When Debt Collectors Call, Part 10: The Fair Credit Reporting Act (FCRA) and Other Things You Should Know — NMBankruptcyBlog.com

definition of debtFrom time to time, a Guest Blogger will share voice at the New Mexico Bankruptcy Law Blog. Today, we welcome Deborah DeMack. Deborah is a former Assistant Attorney General in the Consumer Protection Division of the New Mexico Attorney General’s Office. A solo practitioner now in private practice in Santa Fe, NM, Ms. DeMack practices consumer law, debt collection defense, and consumer bankruptcy. She can be reached at 505.471.3302. This is part 10 of the series.

When Debt Collectors Call, Part 10: The Fair Credit Reporting Act (FCRA) and Other Things You Should Know

If a debt collector has contacted you, chances are that negative or adverse credit information has been reported to one or more credit bureaus. It is a good idea to obtain a copy of your credit reports at least once a year to verify the accuracy of your credit history. Under federal law, consumers are entitled to one free credit report from each of the three credit bureaus each year.

Any false or inaccurate information can be disputed with either the “furnisher” of information to the credit bureaus — i.e., the original creditor or the debt collector — or directly with the credit bureaus. It is best to put your dispute in writing, and send your letters of dispute to both the furnisher of the information as well as each of the three major credit bureaus. Once a consumer disputes a debt with a furnisher, the furnisher is obligated not only to report the debt to the credit bureaus as being in dispute, but it also must investigate the disputed debt. Once notified of a dispute, the credit bureaus must report the debt on the consumer’s credit report as being in dispute.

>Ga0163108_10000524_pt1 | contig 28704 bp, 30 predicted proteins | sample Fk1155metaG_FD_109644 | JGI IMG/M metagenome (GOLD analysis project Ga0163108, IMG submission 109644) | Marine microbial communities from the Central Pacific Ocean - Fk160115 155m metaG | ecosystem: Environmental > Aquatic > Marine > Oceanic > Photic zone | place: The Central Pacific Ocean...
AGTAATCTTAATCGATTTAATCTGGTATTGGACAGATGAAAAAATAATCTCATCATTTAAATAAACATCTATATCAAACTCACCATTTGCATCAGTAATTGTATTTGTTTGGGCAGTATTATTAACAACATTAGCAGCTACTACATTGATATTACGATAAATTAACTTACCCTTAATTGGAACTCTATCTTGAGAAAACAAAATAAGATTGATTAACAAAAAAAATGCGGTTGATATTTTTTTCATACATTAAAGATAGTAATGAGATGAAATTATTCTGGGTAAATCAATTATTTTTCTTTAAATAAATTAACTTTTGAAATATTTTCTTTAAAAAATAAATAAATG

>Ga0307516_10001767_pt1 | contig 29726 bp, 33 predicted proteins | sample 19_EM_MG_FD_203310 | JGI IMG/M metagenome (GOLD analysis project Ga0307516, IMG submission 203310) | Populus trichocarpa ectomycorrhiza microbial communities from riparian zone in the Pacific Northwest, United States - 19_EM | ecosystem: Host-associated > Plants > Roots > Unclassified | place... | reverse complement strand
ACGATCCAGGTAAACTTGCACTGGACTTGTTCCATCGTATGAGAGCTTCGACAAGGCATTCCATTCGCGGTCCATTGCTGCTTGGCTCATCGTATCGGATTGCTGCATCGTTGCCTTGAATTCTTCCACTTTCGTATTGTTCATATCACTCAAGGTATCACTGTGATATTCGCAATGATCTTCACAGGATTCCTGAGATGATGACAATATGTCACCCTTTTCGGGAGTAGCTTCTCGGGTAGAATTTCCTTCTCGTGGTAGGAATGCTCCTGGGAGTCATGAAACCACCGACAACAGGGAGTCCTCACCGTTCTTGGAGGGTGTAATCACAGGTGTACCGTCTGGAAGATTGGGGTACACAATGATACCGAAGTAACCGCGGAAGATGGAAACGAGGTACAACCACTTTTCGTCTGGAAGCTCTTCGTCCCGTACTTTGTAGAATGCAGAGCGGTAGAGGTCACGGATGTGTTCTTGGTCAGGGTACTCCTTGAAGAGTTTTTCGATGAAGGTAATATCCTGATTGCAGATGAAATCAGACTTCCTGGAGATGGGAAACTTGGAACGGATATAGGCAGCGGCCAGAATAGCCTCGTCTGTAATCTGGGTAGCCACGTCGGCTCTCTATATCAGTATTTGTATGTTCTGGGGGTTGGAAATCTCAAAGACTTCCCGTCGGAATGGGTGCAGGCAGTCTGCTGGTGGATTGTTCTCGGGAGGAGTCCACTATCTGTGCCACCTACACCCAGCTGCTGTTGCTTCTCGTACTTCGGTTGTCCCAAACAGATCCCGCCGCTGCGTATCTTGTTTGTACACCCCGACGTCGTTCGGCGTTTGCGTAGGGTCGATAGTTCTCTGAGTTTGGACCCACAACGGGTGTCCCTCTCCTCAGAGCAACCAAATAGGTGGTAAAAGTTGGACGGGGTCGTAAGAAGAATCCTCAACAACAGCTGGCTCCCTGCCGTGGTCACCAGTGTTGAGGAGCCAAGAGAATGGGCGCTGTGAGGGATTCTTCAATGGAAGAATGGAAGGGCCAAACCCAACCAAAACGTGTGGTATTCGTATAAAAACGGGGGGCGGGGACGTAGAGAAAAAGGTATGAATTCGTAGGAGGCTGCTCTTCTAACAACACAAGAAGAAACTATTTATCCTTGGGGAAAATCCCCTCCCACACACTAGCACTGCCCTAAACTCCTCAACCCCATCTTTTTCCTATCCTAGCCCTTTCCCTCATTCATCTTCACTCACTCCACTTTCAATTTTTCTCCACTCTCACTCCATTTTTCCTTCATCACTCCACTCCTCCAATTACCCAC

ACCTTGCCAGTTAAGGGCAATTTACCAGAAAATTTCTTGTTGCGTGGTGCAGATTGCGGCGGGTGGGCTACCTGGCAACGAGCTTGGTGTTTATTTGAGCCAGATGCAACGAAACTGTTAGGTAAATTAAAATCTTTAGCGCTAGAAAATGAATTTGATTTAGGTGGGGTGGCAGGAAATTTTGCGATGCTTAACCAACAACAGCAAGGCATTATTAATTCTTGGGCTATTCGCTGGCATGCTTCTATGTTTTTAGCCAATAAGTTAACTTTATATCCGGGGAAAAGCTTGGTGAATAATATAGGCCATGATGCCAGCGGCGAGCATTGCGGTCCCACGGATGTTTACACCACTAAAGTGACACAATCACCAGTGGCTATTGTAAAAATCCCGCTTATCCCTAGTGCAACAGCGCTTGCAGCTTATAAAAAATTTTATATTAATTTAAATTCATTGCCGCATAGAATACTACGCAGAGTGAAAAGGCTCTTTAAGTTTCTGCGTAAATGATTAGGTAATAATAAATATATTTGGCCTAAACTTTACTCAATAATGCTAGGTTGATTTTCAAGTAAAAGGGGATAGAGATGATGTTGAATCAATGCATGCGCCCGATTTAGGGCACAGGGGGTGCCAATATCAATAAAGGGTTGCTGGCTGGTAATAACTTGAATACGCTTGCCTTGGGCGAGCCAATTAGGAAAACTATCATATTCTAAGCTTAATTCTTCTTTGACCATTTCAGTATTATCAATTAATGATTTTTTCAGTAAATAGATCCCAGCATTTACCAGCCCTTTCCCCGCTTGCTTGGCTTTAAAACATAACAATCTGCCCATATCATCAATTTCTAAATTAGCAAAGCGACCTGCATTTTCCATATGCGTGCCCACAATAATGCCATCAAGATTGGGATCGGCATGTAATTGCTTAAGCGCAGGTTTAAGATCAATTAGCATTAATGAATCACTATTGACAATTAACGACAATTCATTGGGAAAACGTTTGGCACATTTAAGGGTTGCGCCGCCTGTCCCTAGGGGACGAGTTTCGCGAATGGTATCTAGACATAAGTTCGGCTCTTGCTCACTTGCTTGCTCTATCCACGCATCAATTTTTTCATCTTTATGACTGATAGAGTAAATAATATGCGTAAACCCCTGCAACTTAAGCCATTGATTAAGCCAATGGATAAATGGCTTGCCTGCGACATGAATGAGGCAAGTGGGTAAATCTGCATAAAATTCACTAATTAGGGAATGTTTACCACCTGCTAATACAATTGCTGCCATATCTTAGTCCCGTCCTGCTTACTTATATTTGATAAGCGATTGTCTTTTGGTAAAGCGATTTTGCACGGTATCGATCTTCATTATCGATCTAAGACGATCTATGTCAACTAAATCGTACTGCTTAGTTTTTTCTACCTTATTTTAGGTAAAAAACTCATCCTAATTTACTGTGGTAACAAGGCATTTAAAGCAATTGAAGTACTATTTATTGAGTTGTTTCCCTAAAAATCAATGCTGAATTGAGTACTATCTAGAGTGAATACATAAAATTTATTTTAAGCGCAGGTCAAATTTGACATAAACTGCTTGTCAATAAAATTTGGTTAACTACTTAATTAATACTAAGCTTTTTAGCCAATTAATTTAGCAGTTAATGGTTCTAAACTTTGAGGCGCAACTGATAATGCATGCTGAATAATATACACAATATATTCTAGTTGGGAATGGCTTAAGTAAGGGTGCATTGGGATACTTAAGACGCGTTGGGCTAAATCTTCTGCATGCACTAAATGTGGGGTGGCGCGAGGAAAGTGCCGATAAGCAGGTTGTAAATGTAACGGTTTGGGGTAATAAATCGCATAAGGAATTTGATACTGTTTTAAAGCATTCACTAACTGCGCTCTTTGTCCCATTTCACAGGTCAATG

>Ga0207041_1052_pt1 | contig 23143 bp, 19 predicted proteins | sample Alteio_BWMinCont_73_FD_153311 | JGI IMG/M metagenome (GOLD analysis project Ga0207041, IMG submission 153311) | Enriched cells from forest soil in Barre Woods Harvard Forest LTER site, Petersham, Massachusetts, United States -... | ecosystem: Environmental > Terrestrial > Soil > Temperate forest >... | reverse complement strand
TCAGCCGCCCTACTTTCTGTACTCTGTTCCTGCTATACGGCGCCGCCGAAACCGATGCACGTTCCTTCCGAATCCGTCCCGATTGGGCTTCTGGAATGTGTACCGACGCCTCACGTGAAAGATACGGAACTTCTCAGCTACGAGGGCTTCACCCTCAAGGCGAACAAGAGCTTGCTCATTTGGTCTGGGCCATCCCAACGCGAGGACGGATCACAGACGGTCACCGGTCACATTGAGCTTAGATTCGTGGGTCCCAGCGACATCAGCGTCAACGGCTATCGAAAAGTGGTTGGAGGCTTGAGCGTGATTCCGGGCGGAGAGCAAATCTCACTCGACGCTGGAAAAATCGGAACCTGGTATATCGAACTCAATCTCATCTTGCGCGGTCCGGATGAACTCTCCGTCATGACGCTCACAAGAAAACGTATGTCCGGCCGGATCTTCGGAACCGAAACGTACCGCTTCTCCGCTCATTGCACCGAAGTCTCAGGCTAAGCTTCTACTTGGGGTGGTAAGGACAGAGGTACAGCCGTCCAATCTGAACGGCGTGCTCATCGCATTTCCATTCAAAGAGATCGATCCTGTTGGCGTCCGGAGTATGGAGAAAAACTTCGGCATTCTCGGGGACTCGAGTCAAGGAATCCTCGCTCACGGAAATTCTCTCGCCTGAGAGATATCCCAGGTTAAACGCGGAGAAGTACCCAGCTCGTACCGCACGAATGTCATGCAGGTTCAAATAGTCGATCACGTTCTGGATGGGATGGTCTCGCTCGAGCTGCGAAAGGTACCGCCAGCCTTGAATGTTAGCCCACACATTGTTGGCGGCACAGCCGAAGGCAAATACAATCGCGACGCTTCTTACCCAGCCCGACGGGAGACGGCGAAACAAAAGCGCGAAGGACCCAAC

Previous posts in the series: Debt Collection Abuse and the FDCPA, To Whom Does the FDCPA Apply? What Debts are Covered?, How May a Debt Collector Contact You?, What Acts or Practices are Prohibited by the FDCPA?, How Do You Stop a Debt Collector from Contacting You?, The 30 Day Validation (Verification) Notice, Statutes of Limitations, Other Types of Illegal Debt Collection Acts, What are Your Rights and Remedies under the FDCPA?

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